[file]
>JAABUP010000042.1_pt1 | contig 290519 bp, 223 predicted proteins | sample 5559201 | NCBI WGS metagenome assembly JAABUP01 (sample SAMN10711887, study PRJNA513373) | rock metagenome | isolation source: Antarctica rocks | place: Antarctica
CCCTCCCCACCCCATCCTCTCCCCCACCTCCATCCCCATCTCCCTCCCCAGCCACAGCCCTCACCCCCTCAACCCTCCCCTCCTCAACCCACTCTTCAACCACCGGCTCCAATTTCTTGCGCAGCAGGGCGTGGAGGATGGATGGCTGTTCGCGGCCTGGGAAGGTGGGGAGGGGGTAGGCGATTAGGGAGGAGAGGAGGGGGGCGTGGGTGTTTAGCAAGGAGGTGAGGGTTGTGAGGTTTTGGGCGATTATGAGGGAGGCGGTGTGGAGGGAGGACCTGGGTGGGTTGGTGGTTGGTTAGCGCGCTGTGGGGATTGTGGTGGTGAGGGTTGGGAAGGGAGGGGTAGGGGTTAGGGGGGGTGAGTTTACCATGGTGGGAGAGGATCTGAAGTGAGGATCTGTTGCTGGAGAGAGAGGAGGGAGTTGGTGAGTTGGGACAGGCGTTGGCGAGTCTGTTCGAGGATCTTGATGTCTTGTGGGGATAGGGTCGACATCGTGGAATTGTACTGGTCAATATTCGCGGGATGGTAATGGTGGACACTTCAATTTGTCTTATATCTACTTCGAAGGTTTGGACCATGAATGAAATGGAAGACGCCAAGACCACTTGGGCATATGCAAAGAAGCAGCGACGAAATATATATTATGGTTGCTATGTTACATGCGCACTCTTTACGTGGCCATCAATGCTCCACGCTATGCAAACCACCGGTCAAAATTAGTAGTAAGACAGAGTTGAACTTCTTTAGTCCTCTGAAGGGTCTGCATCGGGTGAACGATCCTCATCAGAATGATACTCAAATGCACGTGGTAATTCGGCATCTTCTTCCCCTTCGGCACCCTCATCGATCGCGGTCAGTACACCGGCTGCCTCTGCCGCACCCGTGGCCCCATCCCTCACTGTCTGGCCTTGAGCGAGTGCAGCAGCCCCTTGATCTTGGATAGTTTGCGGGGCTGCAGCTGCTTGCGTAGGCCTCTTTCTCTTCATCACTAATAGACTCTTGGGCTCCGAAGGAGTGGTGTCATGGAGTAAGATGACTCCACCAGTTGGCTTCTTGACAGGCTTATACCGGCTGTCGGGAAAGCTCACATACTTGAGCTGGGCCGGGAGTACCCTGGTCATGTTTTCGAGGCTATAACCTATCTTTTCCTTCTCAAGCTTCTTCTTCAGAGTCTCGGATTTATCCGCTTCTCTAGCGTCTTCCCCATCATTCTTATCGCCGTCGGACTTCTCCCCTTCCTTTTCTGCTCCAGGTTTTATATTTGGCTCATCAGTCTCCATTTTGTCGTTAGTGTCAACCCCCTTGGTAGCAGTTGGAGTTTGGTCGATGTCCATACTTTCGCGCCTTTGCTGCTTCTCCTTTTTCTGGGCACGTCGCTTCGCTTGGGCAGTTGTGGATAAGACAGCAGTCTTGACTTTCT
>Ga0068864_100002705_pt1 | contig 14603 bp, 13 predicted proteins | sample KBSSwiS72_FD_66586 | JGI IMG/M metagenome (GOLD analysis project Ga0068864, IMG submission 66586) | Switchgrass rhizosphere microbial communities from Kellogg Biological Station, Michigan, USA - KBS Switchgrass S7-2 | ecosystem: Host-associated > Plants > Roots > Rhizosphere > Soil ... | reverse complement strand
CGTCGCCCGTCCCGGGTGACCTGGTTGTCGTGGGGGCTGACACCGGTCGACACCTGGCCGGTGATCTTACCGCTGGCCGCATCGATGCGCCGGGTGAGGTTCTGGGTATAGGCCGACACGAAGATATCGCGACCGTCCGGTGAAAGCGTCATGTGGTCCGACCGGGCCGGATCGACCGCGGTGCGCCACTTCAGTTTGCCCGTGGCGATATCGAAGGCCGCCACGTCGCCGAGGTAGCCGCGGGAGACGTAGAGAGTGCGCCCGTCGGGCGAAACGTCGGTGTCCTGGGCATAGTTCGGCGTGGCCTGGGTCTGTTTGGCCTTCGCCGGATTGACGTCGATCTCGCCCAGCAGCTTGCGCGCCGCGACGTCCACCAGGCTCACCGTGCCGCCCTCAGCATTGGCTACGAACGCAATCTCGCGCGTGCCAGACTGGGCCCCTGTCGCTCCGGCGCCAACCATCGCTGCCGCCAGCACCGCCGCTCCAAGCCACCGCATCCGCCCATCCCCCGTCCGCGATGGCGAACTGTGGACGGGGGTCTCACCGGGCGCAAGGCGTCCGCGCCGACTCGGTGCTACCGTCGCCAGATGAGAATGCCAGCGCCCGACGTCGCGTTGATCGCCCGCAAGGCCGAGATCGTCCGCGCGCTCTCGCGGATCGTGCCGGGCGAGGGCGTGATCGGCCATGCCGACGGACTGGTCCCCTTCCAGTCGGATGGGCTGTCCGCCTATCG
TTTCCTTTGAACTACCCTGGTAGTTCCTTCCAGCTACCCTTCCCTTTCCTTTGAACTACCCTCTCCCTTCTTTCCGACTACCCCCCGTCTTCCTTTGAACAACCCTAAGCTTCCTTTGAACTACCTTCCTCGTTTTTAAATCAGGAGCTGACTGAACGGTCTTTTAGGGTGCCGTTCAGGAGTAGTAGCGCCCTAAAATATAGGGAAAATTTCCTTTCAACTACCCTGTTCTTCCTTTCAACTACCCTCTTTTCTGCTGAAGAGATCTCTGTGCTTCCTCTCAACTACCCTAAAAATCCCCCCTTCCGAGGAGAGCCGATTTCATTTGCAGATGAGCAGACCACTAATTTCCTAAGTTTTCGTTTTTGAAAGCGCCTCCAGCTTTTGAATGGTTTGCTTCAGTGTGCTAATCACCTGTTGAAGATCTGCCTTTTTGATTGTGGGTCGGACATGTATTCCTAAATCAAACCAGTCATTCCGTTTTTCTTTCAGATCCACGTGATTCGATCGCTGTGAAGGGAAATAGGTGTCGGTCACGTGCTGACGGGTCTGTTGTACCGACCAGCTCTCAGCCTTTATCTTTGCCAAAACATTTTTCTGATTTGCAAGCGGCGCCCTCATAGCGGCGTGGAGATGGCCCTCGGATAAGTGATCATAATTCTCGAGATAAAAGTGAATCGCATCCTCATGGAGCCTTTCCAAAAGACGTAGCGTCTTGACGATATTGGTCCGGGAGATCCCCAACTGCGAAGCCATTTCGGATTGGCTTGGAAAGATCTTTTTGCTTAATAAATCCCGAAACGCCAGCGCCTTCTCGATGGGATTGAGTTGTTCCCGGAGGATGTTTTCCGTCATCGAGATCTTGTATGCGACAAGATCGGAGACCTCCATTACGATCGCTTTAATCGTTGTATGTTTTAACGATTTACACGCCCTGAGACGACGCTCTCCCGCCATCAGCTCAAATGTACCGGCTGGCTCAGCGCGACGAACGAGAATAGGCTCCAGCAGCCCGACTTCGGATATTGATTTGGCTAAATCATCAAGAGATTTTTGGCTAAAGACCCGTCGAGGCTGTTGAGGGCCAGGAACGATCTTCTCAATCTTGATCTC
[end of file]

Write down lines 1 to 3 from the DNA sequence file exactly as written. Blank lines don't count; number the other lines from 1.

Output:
>JAABUP010000042.1_pt1 | contig 290519 bp, 223 predicted proteins | sample 5559201 | NCBI WGS metagenome assembly JAABUP01 (sample SAMN10711887, study PRJNA513373) | rock metagenome | isolation source: Antarctica rocks | place: Antarctica
CCCTCCCCACCCCATCCTCTCCCCCACCTCCATCCCCATCTCCCTCCCCAGCCACAGCCCTCACCCCCTCAACCCTCCCCTCCTCAACCCACTCTTCAACCACCGGCTCCAATTTCTTGCGCAGCAGGGCGTGGAGGATGGATGGCTGTTCGCGGCCTGGGAAGGTGGGGAGGGGGTAGGCGATTAGGGAGGAGAGGAGGGGGGCGTGGGTGTTTAGCAAGGAGGTGAGGGTTGTGAGGTTTTGGGCGATTATGAGGGAGGCGGTGTGGAGGGAGGACCTGGGTGGGTTGGTGGTTGGTTAGCGCGCTGTGGGGATTGTGGTGGTGAGGGTTGGGAAGGGAGGGGTAGGGGTTAGGGGGGGTGAGTTTACCATGGTGGGAGAGGATCTGAAGTGAGGATCTGTTGCTGGAGAGAGAGGAGGGAGTTGGTGAGTTGGGACAGGCGTTGGCGAGTCTGTTCGAGGATCTTGATGTCTTGTGGGGATAGGGTCGACATCGTGGAATTGTACTGGTCAATATTCGCGGGATGGTAATGGTGGACACTTCAATTTGTCTTATATCTACTTCGAAGGTTTGGACCATGAATGAAATGGAAGACGCCAAGACCACTTGGGCATATGCAAAGAAGCAGCGACGAAATATATATTATGGTTGCTATGTTACATGCGCACTCTTTACGTGGCCATCAATGCTCCACGCTATGCAAACCACCGGTCAAAATTAGTAGTAAGACAGAGTTGAACTTCTTTAGTCCTCTGAAGGGTCTGCATCGGGTGAACGATCCTCATCAGAATGATACTCAAATGCACGTGGTAATTCGGCATCTTCTTCCCCTTCGGCACCCTCATCGATCGCGGTCAGTACACCGGCTGCCTCTGCCGCACCCGTGGCCCCATCCCTCACTGTCTGGCCTTGAGCGAGTGCAGCAGCCCCTTGATCTTGGATAGTTTGCGGGGCTGCAGCTGCTTGCGTAGGCCTCTTTCTCTTCATCACTAATAGACTCTTGGGCTCCGAAGGAGTGGTGTCATGGAGTAAGATGACTCCACCAGTTGGCTTCTTGACAGGCTTATACCGGCTGTCGGGAAAGCTCACATACTTGAGCTGGGCCGGGAGTACCCTGGTCATGTTTTCGAGGCTATAACCTATCTTTTCCTTCTCAAGCTTCTTCTTCAGAGTCTCGGATTTATCCGCTTCTCTAGCGTCTTCCCCATCATTCTTATCGCCGTCGGACTTCTCCCCTTCCTTTTCTGCTCCAGGTTTTATATTTGGCTCATCAGTCTCCATTTTGTCGTTAGTGTCAACCCCCTTGGTAGCAGTTGGAGTTTGGTCGATGTCCATACTTTCGCGCCTTTGCTGCTTCTCCTTTTTCTGGGCACGTCGCTTCGCTTGGGCAGTTGTGGATAAGACAGCAGTCTTGACTTTCT
>Ga0068864_100002705_pt1 | contig 14603 bp, 13 predicted proteins | sample KBSSwiS72_FD_66586 | JGI IMG/M metagenome (GOLD analysis project Ga0068864, IMG submission 66586) | Switchgrass rhizosphere microbial communities from Kellogg Biological Station, Michigan, USA - KBS Switchgrass S7-2 | ecosystem: Host-associated > Plants > Roots > Rhizosphere > Soil ... | reverse complement strand